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Business Insolvency Myths

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by Startacus Admin

Business Insolvency
Insolvency can be a daunting prospect for the uninitiated. All the terminology can make the process seem almost impossible to understand at times, and with so much conflicting advice, it’s easy to confuse even the most experienced business person. So, to help clear up some of the confusion, here are some common misconceptions surrounding business insolvency.

I can keep trading while insolvent

Trading your way out of a difficult time and paying back creditors before the business has to close sounds like an underdog story straight out of Hollywood.

However, trading while being unable to cover your liabilities breaches the Insolvency Act 1986. Doing so could even make you guilty of wrongful trading if you knowingly trade into a situation where you can’t recover. At the very worst, it can make you personally liable for the company’s debts, as trading while insolvent can bypass limited liability protection.

Creditors will try to shut me down

If you owe to multiple creditors, you may fear they will apply for a winding-up petition, and effectively close you down.

While creditors are within their right to pursue your business for unpaid debt, closing your company through compulsory liquidation may result in a smaller Business Insolvencyreturn than other debt recovery options. Creditors usually want as high a return as possible, so they should be more likely to approve an insolvency recovery procedure than apply to wind-up the company unless all other action has failed to resolve the issue.

County Court Judgements mean the end of the company

County Court Judgements (CCJs) landing on your doorstep can quickly incite panic and confusion, but in such a scenario, it’s important to keep your head and take stock. If you owe the amount stated in a court order, you should pay it if you’re able to, and as quickly as possible. If you don’t pay the amount owed before the judgement is issued, it can lead to further creditor action and negatively affect your credit rating. Although you can apply to have the judgement set aside, it’s a lot harder than dealing with it before it’s issued and on your credit file.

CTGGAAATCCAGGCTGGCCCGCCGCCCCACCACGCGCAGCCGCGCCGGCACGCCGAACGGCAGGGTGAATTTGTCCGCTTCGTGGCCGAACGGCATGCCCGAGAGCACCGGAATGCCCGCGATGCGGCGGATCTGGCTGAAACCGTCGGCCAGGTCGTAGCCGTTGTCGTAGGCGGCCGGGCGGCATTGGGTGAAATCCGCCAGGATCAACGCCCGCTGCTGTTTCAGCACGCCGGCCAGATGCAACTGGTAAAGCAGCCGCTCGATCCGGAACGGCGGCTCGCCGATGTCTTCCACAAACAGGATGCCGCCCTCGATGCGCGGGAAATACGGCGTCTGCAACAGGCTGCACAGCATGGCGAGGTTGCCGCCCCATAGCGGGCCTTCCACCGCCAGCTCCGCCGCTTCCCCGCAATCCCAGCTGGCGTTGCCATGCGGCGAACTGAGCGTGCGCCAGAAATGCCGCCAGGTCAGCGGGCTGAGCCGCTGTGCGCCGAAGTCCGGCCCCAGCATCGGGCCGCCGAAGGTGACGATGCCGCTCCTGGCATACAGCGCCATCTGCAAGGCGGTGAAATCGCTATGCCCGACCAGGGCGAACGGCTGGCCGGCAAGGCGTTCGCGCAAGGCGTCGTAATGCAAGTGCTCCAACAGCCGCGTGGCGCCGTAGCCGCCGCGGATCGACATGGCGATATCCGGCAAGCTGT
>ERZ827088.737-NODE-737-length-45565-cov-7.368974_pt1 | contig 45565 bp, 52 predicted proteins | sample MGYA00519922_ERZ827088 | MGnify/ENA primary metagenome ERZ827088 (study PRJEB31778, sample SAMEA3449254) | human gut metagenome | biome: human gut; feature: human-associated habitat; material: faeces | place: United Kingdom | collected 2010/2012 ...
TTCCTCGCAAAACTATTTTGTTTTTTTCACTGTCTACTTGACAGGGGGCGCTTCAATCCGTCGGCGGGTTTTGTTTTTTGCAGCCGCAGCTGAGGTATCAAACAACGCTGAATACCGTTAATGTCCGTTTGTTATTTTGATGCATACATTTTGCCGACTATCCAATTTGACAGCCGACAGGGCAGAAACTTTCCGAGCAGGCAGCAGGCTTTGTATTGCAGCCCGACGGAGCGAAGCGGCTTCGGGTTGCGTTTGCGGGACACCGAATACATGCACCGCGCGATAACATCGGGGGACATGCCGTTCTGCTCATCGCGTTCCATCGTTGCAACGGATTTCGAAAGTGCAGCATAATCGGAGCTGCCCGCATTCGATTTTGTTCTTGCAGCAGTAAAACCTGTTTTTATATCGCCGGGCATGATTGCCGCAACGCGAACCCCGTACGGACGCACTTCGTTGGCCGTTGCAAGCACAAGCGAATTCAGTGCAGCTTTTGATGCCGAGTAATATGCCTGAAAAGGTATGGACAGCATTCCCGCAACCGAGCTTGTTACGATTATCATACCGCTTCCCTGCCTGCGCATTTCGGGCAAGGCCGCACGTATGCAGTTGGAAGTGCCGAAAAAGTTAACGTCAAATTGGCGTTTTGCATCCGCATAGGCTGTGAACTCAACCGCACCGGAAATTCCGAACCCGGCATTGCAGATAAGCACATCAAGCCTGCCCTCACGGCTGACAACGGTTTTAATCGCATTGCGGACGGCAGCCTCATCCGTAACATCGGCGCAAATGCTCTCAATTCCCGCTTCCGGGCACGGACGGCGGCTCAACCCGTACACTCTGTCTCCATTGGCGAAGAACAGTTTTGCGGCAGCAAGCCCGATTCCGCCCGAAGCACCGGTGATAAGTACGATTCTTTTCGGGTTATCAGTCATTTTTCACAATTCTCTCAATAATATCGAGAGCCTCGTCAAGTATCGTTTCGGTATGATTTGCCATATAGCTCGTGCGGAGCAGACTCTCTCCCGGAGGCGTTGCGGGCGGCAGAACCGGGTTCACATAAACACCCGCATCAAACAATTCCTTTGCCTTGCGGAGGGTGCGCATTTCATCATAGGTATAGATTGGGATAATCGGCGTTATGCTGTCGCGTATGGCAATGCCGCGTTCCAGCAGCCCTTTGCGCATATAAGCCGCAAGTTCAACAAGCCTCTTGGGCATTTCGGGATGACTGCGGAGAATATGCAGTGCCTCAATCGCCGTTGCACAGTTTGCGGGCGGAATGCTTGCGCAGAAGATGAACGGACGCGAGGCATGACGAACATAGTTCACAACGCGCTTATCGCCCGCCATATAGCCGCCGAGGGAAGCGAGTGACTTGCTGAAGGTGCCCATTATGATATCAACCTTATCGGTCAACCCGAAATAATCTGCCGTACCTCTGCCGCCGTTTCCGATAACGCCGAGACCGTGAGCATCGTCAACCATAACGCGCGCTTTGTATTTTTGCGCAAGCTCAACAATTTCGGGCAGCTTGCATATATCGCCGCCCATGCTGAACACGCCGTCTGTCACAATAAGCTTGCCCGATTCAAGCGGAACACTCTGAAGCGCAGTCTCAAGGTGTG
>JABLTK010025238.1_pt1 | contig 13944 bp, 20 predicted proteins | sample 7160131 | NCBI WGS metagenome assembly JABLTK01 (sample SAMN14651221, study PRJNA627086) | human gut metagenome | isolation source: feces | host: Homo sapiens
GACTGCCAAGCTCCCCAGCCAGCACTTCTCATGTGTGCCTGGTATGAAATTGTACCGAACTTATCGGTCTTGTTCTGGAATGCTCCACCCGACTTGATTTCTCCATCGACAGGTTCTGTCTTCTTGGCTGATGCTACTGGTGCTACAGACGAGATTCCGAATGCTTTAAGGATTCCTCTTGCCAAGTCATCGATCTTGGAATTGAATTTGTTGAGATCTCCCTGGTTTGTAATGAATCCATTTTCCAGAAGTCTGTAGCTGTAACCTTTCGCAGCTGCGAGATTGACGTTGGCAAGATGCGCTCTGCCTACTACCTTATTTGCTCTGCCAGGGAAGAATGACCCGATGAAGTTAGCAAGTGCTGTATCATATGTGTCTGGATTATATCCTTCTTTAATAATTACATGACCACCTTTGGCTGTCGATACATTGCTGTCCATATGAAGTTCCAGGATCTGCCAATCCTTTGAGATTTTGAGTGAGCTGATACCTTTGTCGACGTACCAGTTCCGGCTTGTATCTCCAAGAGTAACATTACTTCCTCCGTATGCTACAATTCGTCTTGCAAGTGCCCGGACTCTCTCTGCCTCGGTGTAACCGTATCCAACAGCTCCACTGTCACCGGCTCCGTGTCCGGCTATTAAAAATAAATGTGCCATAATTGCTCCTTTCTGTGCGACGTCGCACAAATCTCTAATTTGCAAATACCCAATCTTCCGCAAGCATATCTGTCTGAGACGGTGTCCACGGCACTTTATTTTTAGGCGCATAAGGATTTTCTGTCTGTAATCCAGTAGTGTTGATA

Customers will stop buying from me

Some customers could be turned off if they hear rumours that the company is struggling. That said, whether your business completely dries up may depend on what you’re selling. If you’re selling expendable, one-time use goods or items that don’t need aftercare, your customers may not be as deterred from buying from you.

If you’re selling high-value items which do require aftercare or long-term technical support, customers may be more inclined to choose a provider with more stable finances or a better public reputation. That said, the act of undergoing an insolvency procedure shouldn’t always be a mark of failure. Some procedures aim to keep your business alive while paying back what it can afford. Although some elements may be scaled back, the best interests of the business and its creditors should take priority.

All my staff will leave

While nobody likes hearing their job might be at risk, you’re unlikely to see mass resignations unless working conditions dramatically decline.

Whether your staff decide to leave may depend on their sense of loyalty towards the company, and how well you’ve treated them. People rarely find new jobs overnight, although staff may start looking if the company’s future looks bleak, or you can’t offer competitive recompense.

Would the company be better off closing?

Whether your business would be better off closing rather than attempting a recovery procedure will depend on the company’s circumstances. If the core business is solid and could be profitable if unburdened by debts, then you may want to consider exploring options to keep the company trading. If, however, Business Insolvencythe debt is so extreme that the company is past the point of recovery or if the directors don’t want to continue, then you may be better off closing the doors. If your creditors apply for a petition to wind-up your company, which then gets approved by the courts, you won’t have a choice in the matter and will face compulsory liquidation.


The prospect of insolvency is never a pleasant one, but clearing up some of the common misconceptions can help make things easier to understand. If you continue to trade while insolvent without undergoing an insolvency process, you run the risk of legal action and the insolvency practitioner going after your personal assets. Creditors aren’t, by default, trying to close your company down, and are usually looking for the highest possible return. It’s unlikely your customer base will dry up overnight, nor will your staff quit en masse. Closing your company is an option, but you should consider the likelihood of recovery before applying for a liquidation.

Artice written by Lisa Hogg, Director & Licensed Insolvency Practitioner at Wilson Field

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Published on: 12th March 2020

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